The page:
Generally speaking, there are also five parts to a query blurb. Now, there is no formula to the “perfect” query. However, there is a structure that works very well. You will see each of the steps called different things, and sometimes there are more than five parts. I am personally going to break it down as such:

1. Hook sentence
2. Protagonist
3. Inciting event
4. Conflict
5. Motivation
6. Stakes

Let’s begin with the first part, the hook sentence.


This is a sentence that pulls the reader in and grabs their attention. It should be engaging, unique, and show the agent what makes your query (and book) worth pursuing. Agents will typically read through a query and try out the first page or two, even if the pitch was poor. However, some agents get so inundated with queries, they judge purely from the pitch. Furthermore, many agents do not request pages upfront. They only ask for a query, and will contact you to request more material only if they are interested in the concept. This means your query is the only thing selling your story upfront. No pressure, right?

Having a good (no… great!) hook sentence will pull an agent in and encourage them to keep reading. If they like what they see, they’ll move into the next part, the pitch itself.


In some cases, such as with complex fantasy or sci-fi worlds, it’s good to open with a context sentence, such as, “In a world where…”. Now, some people will tell you never to start with that, for fear that you’ll use a Star Wars cliché (a long time ago, in a galaxy… yeah, you get the idea). But, in some circumstances, it is necessary for the agent to know the world, so that when the meet the protagonist, there is some sort of context. With my query for WHAT LIES ABOVE, the hook sentence is also a context sentence, so I kill two birds with one stone. Sometimes, that works. Other times, you need a separate one for each.

Don’t spend too much time on context. A sentence or two (max) should be plenty. Avoid info-dumps at all costs.

Next (or first if you need no context), introduce your protagonist. If your book is dual-POV (like mine), whose story is more central? Generally, one POV bears more weight than the other. If they are equal, choose one to begin with.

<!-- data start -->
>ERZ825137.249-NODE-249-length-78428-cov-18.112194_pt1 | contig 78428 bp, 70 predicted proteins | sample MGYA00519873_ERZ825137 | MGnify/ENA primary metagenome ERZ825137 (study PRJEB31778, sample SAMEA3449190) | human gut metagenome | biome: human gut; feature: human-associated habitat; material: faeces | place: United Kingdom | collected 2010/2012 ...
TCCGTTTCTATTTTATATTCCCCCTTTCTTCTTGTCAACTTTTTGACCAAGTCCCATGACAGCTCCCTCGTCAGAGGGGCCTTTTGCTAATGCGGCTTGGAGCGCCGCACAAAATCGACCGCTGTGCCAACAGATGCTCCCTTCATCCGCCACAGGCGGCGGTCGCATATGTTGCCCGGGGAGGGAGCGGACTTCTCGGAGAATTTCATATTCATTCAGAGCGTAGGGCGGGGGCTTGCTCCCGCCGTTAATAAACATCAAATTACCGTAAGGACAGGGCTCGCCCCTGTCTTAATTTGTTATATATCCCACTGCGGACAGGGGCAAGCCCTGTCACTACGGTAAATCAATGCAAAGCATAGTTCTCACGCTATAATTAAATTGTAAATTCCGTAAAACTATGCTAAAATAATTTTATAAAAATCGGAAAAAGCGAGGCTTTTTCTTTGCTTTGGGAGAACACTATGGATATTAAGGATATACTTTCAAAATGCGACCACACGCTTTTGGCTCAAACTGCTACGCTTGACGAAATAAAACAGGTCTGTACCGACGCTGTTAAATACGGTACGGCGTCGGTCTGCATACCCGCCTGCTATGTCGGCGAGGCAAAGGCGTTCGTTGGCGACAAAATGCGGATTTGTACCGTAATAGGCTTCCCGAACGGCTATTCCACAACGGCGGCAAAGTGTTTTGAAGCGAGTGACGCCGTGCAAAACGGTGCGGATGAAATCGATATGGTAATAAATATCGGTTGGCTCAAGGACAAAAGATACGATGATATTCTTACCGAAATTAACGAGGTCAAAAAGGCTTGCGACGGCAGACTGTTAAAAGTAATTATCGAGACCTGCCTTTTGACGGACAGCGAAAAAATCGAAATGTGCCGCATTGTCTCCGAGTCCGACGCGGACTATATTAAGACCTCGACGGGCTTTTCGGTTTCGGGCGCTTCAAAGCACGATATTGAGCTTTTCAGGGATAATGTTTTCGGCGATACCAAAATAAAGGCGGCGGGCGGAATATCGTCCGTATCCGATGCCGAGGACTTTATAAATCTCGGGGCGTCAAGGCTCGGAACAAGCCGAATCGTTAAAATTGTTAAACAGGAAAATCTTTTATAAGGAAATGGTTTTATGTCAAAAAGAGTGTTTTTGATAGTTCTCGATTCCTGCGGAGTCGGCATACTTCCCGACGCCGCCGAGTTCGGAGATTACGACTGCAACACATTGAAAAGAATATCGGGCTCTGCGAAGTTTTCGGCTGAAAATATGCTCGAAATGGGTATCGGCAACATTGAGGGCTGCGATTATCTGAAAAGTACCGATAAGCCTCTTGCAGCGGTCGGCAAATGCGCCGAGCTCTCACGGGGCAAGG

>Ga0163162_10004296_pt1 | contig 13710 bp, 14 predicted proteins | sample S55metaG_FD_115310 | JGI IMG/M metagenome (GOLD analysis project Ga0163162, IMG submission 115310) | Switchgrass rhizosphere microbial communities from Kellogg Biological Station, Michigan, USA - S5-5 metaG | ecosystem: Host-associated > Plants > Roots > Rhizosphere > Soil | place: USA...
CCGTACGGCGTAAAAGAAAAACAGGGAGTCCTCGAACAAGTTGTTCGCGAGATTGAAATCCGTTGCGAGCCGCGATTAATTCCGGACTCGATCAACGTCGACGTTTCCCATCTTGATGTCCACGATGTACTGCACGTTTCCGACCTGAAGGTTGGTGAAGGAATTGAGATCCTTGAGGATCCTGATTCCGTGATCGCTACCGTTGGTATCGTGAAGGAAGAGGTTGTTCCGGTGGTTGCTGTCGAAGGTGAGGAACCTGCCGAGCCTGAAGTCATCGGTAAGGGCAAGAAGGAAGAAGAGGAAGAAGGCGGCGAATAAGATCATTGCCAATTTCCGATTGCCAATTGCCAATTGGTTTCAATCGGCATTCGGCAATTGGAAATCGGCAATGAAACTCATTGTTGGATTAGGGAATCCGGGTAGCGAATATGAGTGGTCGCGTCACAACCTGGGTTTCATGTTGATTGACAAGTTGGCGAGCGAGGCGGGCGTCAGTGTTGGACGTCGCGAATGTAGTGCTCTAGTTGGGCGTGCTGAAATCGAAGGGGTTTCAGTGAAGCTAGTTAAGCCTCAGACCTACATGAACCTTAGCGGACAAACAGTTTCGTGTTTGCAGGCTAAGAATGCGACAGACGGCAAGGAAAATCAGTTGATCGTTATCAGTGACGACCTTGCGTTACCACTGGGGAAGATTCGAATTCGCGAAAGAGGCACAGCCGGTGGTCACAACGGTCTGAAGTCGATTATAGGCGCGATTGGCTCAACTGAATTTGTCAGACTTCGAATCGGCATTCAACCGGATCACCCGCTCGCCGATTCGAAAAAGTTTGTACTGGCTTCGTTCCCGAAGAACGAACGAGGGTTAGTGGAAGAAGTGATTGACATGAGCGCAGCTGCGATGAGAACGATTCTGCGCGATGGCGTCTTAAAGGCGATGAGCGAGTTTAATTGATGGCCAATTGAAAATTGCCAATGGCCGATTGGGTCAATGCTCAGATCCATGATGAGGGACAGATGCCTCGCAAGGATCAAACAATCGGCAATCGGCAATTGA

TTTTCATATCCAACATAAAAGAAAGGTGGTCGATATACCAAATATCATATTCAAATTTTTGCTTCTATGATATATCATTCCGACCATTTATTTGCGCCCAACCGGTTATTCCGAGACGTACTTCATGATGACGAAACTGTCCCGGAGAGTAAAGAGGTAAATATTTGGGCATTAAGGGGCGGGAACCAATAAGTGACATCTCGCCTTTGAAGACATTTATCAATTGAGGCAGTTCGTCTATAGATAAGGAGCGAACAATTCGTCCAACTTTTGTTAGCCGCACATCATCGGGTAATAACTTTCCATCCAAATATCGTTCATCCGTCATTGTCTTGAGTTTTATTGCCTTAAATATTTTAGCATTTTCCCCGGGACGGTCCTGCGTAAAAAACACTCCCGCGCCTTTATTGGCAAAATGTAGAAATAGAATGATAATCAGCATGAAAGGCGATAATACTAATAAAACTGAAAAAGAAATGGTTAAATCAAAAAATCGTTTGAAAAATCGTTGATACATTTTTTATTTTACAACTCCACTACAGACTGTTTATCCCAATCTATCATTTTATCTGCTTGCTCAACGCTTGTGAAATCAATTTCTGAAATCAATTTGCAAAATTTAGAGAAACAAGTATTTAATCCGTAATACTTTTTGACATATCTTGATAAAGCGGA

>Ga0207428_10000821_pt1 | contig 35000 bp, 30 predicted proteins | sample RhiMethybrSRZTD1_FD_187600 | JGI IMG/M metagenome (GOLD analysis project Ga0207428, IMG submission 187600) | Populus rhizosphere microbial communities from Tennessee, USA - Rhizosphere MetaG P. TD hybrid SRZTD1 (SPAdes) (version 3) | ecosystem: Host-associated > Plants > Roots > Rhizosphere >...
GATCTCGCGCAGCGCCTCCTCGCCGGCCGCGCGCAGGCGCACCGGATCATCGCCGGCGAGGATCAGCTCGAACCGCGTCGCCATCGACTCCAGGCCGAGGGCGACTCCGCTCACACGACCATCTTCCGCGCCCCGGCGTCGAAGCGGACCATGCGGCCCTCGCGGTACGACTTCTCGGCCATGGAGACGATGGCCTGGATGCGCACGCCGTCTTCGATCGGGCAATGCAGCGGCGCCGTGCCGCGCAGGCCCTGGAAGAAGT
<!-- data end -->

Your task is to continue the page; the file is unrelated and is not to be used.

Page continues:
Establish age and “ordinary life” (the before). This should take up about one to two sentences. Why should we care about this person? Why should we care about the inciting event which will come next?

Speaking of which…


What happens that throws the protagonist’s life upside down? What unique event occurs that propels the story into action? I will give an example a little bit later, so for now, I’m going to move on to the next part…


What is the problem? What stands in the protagonist’s way? What obstacles or problems does the inciting event create for the main character? It can be described as: What stands in the MC’s way?


If inciting event can be described as, “What event throws the MC’s life upside down?”, then motivation can be described as, “Why should we care?”

What does the protagonist want, and why?

And finally…


If we continue our thread of thought here:

  • What event throws the MC’s life upside down?
  • What does that mean for the MC? What do they want?

Stakes would then be:

  • What will it cost them if they fail?


Wrap everything up, and leave the query on a note of suspense. A line that leaves the agent wanting more.

In order to illustrate all of these points, let’s break down the original pitch for The Shifter by Janice Hardy. This is actually a MG/YA crossover novel, but it is one of my favorite books. More than that, however, the query is perfect to analyze using the outline I provided above.

Here is the link to the original query, shared (and annotated) by Janice’s agent Kristin Nelson:

Let’s analyze:

Seventeen-year-old Nya couldn’t find good luck in an empty pail [introduces the protagonist]. As one of the city’s many orphans, she survives on odd jobs and optimism — finding both in short supply in a city crippled by a failed war for independence [the “before”]. Then a bungled egg theft, a stupid act of compassion and boys unable to keep their mouths shut, expose her secret to the two most powerful groups in Geveg: the pain merchants and the Healer’s League [inciting event]. They discover Nya is a Taker, a healer who can pull pain and injury from others. Trouble is, unlike normal Takers she can’t dump that pain into pynvium, the enchanted metal used to store it [conflict]. All she can do is shift it from person to person, a so far useless skill that’s never once paid for her breakfast.
When an accident floods the city with injured and Takers start disappearing from the Healer’s League, Nya’s talent is suddenly in demand. But what she’s asked to do with her healing ability feels as wrong as fish with feet [more conflict]. That is, until her sister Tali goes missing — then walking fish don’t sound so bad after all [motivation]. Because finding Tali means taking on the League, and to do something that stupid she’ll need what only her “useless skill” can get her. As her papa used to say, principles are a bargain at any price, but how many will Nya have to sell to get Tali back alive [conflict and stakes]?